March 18, 1819, the school received its customary visit, when J. Haywood
, then in charge, is pronounced an excellent teacher, and his school gives a fine exhibition.
The male teachers next named were Simeon Booker
, for the winter of 1819-20, and Mr. Colburn
, for 1820-21.
Nothing has been learned of these gentlemen; the latter may have been Joshua O. Colburn
, who taught the Milk Row School a few seasons later.
At his examination, March 22, 1821, twenty-two girls and fifteen boys were present out of an enrollment of fifty-four. ‘The school was addressed by Rev.
, and closed with prayer.’
From time to time the records give us the names of the trustees in charge of this district.
For the years 1822-23 the school near ‘elewife bridge’ was superintended by Samuel (P.) Teel
The next year James Russell
was in charge.
An oil portrait of this gentleman may be seen at Arlington
in the home of a descendant.
For 1826-27 Nathaniel H. Henchman
was the local trustee.
This gentleman, who lived in what was later known as the Porter
residence, and later still as the Morrison-Durgin place, died while in office that year.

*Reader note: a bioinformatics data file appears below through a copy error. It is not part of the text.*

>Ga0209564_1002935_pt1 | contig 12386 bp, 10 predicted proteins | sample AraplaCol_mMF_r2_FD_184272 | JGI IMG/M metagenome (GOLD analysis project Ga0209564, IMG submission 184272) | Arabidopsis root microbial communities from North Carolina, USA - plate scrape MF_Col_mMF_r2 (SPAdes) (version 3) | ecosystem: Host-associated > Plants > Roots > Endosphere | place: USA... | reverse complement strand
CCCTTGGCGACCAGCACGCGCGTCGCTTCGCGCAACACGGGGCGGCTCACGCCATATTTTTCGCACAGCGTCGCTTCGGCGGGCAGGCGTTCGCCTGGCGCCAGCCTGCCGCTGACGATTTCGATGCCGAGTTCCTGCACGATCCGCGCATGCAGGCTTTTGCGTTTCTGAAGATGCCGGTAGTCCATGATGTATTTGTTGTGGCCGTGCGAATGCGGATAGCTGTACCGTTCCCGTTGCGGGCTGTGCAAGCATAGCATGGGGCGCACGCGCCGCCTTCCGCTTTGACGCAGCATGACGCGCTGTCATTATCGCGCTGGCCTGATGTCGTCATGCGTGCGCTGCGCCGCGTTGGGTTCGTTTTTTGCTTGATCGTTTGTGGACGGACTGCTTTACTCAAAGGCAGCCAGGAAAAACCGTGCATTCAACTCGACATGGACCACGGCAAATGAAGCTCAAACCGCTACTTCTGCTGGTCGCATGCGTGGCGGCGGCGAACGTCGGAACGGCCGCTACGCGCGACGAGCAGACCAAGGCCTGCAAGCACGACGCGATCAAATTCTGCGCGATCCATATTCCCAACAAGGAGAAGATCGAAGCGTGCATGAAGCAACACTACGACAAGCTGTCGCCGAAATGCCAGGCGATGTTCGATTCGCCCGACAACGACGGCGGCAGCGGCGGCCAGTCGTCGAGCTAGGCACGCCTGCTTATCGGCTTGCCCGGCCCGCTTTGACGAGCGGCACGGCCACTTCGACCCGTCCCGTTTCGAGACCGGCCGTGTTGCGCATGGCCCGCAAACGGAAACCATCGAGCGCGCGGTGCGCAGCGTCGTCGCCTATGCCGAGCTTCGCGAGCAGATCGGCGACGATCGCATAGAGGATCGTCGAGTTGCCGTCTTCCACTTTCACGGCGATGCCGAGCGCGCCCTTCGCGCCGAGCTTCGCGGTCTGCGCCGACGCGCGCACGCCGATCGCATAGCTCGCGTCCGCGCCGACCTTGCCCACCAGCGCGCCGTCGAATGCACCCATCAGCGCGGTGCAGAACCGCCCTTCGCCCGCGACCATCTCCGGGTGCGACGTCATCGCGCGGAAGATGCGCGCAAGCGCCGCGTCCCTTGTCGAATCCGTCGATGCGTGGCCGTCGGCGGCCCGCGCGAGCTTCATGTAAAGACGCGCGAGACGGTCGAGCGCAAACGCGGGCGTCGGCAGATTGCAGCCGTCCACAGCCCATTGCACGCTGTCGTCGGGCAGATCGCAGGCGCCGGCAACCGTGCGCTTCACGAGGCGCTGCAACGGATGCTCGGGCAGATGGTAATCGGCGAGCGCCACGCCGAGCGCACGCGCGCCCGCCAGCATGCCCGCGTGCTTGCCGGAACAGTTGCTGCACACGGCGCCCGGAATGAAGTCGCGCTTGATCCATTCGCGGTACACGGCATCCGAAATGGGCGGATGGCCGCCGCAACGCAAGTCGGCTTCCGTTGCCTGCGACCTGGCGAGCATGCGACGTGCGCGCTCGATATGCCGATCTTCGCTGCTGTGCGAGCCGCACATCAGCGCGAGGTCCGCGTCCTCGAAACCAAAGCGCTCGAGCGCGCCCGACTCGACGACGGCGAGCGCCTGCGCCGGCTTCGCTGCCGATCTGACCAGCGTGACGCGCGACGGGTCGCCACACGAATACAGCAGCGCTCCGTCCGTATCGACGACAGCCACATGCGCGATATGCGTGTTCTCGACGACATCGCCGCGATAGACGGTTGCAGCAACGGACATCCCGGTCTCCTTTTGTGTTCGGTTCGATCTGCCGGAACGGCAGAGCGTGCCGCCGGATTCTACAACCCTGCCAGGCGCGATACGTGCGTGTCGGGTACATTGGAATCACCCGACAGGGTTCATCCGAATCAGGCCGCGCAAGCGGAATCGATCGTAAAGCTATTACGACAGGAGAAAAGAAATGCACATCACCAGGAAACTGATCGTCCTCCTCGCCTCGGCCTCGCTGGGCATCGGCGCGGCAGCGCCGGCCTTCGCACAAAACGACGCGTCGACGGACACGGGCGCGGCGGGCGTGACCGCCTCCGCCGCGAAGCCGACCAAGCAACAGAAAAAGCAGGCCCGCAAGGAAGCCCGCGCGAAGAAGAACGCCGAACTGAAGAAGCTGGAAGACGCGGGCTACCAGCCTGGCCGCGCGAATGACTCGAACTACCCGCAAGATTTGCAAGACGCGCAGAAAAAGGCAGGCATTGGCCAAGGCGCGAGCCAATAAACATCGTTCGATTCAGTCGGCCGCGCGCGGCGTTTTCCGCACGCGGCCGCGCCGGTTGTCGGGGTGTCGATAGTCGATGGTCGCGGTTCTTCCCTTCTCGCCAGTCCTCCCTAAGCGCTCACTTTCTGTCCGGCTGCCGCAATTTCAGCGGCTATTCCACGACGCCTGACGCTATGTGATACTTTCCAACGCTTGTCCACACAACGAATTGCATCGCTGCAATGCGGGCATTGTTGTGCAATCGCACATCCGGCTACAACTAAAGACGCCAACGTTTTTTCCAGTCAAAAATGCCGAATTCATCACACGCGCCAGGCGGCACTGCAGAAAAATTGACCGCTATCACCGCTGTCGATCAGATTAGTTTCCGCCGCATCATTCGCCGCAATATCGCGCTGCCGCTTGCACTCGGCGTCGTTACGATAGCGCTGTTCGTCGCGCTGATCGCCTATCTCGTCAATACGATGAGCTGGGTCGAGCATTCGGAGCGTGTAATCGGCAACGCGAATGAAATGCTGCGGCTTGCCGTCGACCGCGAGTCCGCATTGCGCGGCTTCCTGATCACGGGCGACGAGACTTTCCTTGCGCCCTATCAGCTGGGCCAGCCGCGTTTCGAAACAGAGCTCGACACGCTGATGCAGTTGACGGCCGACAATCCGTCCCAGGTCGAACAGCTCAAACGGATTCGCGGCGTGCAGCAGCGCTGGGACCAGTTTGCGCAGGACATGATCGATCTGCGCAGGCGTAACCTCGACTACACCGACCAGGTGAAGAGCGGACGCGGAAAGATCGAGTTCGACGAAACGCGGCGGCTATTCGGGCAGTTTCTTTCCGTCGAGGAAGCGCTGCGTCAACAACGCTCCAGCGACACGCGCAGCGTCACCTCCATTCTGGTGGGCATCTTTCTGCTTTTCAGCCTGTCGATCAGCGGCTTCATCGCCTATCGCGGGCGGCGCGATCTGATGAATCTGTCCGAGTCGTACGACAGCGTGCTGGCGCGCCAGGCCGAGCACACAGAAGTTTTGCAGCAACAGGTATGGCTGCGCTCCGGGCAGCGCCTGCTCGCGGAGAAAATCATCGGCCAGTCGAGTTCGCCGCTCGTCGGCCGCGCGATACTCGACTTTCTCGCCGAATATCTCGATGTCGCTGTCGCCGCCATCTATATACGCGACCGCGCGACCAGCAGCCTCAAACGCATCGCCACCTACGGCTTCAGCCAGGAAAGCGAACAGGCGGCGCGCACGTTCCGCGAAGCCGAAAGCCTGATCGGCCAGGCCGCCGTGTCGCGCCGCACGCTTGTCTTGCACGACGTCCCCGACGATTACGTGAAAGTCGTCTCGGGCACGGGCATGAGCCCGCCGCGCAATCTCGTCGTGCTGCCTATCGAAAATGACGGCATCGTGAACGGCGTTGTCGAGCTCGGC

The first lady teacher in this district whose name has come down to us was Miss Sarah Perry
, who taught during the spring
, and autumn
The late Mrs. Lucretia Russell Carr
, granddaughter of the above-named James Russell
, vividly remembered Miss Perry
, who was her first teacher.
Her words were: ‘She boarded with my grandmother and I liked her.’
was then but three years old.
Other female teachers of this period were Hersina Knight, 1826, and Miss Ann Brown
, 1827, the latter of whom, on being transferred to a school in Old Charlestown, was succeeded July 3 by Elizabeth Gerrish
Later Miss Gerrish
taught the lower Winter Hill School.
For the summer of 1828 Miss Miranda Whittemore
was engaged, a daughter of Jonathan Whittemore
, of West Cambridge
His homestead is still standing on Massachusetts Avenue (nearer to Boston
than the John P. Squire
estate). Miss Whittemore
was the first teacher of Mrs. Susanna